The seeress of Prevorst demonstrated the beginnings of the ecstatic flight; she started to fly when she was running, and her feet could no longer be seen on the ground. The same is told about the Virgin of Orleans running with other girls, and when she arrived at the goal she stood "as if out of her mind" and a vision came to her.
As the seeress of Prevorst said, it often seemed to her as if she was out of her mind, and then she also had no feeling of the heaviness of her body. Dr. Wurm had a somnambulist who was not allowed to be touched by anyone but him; when carrying her back and forth while removing her from bed because of her weakness, she was of a low weight that he could not explain neither by her thinness nor by his strength. This lightness was also demonstrated by Alexander Dumas' somnambulist, who walked over the eggs scattered on the ground and did not break any of them.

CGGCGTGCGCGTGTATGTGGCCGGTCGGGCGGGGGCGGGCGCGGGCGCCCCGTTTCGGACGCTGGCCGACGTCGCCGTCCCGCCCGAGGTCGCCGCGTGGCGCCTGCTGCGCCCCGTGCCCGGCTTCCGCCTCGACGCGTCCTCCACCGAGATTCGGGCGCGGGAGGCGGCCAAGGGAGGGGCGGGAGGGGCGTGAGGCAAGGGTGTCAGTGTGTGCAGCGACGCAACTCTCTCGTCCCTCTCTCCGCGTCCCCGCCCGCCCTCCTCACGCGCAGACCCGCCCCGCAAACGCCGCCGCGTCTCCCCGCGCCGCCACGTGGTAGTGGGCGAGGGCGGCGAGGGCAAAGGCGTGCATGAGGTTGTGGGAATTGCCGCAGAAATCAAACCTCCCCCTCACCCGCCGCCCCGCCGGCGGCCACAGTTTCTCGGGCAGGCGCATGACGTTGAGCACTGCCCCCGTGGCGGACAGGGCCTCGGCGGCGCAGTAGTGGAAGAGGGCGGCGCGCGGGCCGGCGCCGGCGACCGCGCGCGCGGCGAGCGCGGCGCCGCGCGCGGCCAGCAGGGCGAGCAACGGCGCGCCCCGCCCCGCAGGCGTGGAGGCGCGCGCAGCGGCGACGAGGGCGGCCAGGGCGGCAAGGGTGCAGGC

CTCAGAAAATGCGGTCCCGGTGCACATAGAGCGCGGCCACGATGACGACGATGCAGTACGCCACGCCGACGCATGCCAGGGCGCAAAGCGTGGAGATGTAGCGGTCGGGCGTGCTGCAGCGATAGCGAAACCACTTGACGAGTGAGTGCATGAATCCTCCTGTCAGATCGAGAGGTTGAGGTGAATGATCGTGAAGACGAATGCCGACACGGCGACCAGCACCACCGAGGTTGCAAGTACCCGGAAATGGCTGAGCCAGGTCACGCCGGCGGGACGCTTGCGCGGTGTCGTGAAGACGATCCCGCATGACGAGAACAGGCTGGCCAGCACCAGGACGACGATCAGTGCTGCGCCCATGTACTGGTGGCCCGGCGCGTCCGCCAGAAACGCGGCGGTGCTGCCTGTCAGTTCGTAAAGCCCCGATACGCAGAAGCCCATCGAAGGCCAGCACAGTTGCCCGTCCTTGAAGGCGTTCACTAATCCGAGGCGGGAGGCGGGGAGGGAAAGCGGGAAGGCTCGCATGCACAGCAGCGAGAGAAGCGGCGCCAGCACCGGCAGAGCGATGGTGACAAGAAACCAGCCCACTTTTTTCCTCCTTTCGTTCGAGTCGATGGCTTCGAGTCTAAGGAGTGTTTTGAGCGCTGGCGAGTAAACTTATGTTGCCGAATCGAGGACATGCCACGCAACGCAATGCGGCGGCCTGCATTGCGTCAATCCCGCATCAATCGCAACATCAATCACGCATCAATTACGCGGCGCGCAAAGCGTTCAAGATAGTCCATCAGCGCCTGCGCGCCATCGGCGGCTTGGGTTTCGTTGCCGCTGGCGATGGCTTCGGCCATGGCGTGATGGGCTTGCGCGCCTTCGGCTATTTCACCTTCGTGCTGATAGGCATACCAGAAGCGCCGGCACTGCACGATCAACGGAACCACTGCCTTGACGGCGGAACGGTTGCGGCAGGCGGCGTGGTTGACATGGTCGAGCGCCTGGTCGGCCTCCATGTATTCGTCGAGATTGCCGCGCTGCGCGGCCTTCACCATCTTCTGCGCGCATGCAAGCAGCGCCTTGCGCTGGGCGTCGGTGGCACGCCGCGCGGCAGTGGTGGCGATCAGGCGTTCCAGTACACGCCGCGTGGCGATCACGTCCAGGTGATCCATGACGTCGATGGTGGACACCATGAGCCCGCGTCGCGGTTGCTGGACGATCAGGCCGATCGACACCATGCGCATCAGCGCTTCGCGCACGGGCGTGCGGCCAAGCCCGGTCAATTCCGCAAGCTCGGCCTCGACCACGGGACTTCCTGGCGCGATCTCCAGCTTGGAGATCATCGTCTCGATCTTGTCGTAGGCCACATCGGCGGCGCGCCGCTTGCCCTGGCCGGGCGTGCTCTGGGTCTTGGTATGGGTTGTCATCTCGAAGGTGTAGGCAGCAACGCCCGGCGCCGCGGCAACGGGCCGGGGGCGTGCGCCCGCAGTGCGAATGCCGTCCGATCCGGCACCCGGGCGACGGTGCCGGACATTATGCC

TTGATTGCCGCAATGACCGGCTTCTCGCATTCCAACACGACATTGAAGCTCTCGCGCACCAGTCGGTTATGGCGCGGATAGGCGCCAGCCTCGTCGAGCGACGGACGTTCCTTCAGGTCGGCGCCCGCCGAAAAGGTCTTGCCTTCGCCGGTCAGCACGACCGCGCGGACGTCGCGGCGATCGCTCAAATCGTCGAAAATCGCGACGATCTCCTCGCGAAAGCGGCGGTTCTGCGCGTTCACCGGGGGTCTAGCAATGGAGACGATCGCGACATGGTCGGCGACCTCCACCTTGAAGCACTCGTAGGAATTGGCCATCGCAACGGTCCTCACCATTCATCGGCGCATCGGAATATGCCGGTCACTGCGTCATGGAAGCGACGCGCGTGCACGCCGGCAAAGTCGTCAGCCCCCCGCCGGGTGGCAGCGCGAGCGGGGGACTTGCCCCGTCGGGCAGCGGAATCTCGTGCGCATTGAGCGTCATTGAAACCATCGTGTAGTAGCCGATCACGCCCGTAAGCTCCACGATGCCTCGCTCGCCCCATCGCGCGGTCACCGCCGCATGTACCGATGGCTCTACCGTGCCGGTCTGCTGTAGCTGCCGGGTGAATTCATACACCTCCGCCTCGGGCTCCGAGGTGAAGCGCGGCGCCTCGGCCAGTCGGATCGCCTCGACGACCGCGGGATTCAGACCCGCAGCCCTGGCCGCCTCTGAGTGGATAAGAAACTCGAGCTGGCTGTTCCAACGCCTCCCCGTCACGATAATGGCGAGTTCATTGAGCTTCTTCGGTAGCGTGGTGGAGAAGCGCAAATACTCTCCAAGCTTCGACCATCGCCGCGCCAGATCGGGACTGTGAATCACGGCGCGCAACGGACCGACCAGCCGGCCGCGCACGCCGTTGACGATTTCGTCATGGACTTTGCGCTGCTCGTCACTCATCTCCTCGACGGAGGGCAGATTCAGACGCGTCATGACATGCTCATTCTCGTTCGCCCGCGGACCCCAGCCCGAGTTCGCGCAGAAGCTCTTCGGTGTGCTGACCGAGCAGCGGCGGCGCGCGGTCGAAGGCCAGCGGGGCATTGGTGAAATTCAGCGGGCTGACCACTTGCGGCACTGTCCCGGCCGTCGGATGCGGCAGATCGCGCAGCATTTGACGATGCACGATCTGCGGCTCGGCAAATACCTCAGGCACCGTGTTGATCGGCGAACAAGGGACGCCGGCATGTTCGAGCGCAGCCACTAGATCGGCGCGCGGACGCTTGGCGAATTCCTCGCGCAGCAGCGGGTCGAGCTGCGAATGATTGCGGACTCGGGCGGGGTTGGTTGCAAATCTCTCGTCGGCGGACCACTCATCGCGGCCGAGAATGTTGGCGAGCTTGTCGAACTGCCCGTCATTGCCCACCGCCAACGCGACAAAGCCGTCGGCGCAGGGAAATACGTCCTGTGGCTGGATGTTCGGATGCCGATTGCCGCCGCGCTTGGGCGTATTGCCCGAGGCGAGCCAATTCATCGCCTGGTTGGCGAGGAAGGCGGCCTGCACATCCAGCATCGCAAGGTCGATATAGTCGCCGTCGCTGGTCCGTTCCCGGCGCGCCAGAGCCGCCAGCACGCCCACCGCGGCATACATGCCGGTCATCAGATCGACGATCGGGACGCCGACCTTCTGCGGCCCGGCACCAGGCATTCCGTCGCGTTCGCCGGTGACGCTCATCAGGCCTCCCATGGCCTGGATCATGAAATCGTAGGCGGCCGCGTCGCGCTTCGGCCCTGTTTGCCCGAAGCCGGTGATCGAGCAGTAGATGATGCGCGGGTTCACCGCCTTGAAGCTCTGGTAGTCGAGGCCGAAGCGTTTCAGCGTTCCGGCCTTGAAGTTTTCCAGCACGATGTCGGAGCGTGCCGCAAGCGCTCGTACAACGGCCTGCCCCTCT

In their relation to the water, the somnambulists show phenomena which, as a result, are equivalent to a reduction in density. The Seeress of Prevorst could hardly be drown in the water while bathing. Dr. Koreff's somnambulist, who could not swim, kept herself above the water in her state of somnambulism, showed herself in all her limbs and was beside herself with joy. Similar to a somnambulist of Dr. Despine, who usually had a swimming belt, but in his somnambulism she lay on the water like a board.
The Auguste K. noticed it while bathing in the Elbe that she did not sink in the water. Dr. Franklin tells us that he lay down on his back while bathing, fell asleep and only woke up after an hour. In Ireland, a coast guard once noticed a man swimming in the sea; a boat went out and caught the swimmer, who turned out to be a somnambulist; he had left at midnight, walked two miles of a dangerous path, and swum 1 1/2 miles.